In a Post Demonetisation World, Some Indians are Giving Bitcoins a Closer Look

 
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In a Post Demonetisation World, Some Indians are Giving Bitcoins a Closer Look

Highlights

  • Ever since demonetisation, investment in Bitcoin has gone up
  • Indian exchanges are charging a premium for now
  • Around half the Bitcoin being bought are just as an investment

Ever since the announcement of demonetisation of Rs. 500 and Rs. 1000 notes in India, there's been a knock-on effect pushing more and more people to look at digital cash. For a lot of people, that's meant a push towards mobile wallets like Paytm, FreeCharge, and MobiKwik - these companies are rejoicing as downloads and usage have shot up. At the same time, there's also been a growing interest in Bitcoin, the somewhat controversial digital currency that has had a bumpy ride in the recent past.

According to Sathvik Vishwanath, CEO and Founder of Unocoin, a Bitcoin exchange based out of Bengaluru, the number of people active on the exchange has gone up from 20,000 to 120,000 a month. That might not be the same magnitude of growth that the wallets have been reporting, but then of course, you're not really going to be able to use Bitcoins to pay for your Uber ride, so that shouldn't be a surprise.

S Rajan, a Bengaluru-based analyst, who has been buying Bitcoins for some time now, is upset with this newfound popularity of the platform. "Bitcoin prices went up in India, exchanges here saw that people are getting interested and jacked up the prices," he tells Gadgets 360. With international vendors, the prices have remained more or less the same, but since that involves international payments, it's easier to buy local he says.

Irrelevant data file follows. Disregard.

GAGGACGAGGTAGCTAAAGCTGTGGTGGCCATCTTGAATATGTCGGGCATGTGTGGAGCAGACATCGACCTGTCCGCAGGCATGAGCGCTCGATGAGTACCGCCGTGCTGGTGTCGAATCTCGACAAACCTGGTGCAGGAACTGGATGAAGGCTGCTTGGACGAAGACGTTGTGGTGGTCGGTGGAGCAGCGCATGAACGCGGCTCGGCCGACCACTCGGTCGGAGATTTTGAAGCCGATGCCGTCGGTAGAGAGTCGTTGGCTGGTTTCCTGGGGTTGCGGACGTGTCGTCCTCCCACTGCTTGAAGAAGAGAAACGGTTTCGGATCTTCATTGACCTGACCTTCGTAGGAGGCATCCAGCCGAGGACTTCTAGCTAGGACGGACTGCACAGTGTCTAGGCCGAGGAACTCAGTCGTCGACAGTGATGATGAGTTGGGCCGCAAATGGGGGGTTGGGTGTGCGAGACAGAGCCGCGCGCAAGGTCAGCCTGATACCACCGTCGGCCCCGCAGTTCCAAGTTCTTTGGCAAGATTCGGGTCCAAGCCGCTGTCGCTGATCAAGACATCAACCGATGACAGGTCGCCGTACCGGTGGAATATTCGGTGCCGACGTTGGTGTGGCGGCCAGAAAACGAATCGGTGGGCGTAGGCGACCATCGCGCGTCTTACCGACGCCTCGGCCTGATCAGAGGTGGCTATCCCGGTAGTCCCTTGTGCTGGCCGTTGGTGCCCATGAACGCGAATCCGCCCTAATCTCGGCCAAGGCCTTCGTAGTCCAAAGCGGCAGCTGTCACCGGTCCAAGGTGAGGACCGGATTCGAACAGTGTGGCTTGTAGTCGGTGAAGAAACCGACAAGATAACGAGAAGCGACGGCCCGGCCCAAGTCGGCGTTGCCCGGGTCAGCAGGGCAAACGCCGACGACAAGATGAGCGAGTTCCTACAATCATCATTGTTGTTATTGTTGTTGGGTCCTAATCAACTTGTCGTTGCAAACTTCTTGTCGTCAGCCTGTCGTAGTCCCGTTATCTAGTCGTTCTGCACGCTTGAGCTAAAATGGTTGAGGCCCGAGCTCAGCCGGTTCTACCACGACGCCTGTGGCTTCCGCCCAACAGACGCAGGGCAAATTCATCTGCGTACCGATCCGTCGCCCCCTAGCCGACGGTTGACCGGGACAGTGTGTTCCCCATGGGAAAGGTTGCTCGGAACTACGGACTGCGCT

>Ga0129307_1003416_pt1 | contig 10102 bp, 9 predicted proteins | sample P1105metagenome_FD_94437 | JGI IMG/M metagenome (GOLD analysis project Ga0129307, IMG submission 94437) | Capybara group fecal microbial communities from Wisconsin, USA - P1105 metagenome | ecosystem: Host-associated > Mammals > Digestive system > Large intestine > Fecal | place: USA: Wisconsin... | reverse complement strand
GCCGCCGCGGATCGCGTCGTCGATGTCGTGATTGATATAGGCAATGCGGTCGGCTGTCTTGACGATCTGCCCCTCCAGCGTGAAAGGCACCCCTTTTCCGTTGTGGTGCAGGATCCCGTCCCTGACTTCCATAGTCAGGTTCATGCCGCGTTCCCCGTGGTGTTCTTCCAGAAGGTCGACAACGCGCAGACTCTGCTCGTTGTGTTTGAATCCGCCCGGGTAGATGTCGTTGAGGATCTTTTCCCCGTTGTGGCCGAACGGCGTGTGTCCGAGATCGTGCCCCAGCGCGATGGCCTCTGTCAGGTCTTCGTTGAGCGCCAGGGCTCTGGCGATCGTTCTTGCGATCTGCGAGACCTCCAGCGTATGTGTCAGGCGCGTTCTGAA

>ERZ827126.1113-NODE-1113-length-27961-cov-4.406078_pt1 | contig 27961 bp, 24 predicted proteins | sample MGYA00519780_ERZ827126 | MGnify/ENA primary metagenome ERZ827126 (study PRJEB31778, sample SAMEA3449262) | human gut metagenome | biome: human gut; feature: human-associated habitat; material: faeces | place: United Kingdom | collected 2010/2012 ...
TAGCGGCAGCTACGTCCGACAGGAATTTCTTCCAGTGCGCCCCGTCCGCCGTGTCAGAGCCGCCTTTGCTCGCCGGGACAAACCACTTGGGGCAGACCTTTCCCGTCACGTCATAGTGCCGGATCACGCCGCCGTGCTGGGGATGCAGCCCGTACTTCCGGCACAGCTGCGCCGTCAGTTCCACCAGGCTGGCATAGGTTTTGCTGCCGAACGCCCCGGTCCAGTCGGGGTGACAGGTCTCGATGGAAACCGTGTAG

local bitcoins bitcoins

"The difference was as much as 10 percent," he says. For people who treat Bitcoins like an investment - like buying gold, for example - this is great news. But if, like Rajan, you actually buy the Bitcoins to use them for transactions, it can be a big problem.

This has also affected people that shop on Dark Net markets to a degree - Bitcoin are the preferred currency due to the fact they cannot be traced, and on some Internet forums, Indian customers are complaining about having to pay an arbitrary extra percentage just because of Indian exchanges.

Vishwanath however says that this was only a temporary factor, and it's not fair to say that demonetisation was the only cause either. "Internationally, there was a lot going on that month," he tells Gadgets 360. "We saw volume go up 80 percent, against the backdrop of the Trump election, and there was some turbulence in China as well, that all made people look for alternatives to traditional banking."

Although he believes that many of the new customers he's seeing are looking at Bitcoin as a financial investment, he says more people are using them transactionally as well. "About half of all the trades are people who are just seeing it as an investment, and will park their funds and wait for the exchange rate to go up," he says, "but that was about 80 percent of the trades earlier. Today there lots of freelancers, for example, who accept payments internationally via Bitcoin. Then, instead of converting this into Rupees, they use it to pay for things in turn."

unocoin unocoin

Of course, the computing power required to 'mine' for Bitcoin has been going up as well. Vishwanath believes that the days of the lone miner running a standard laptop in their spare time to make coins is well past.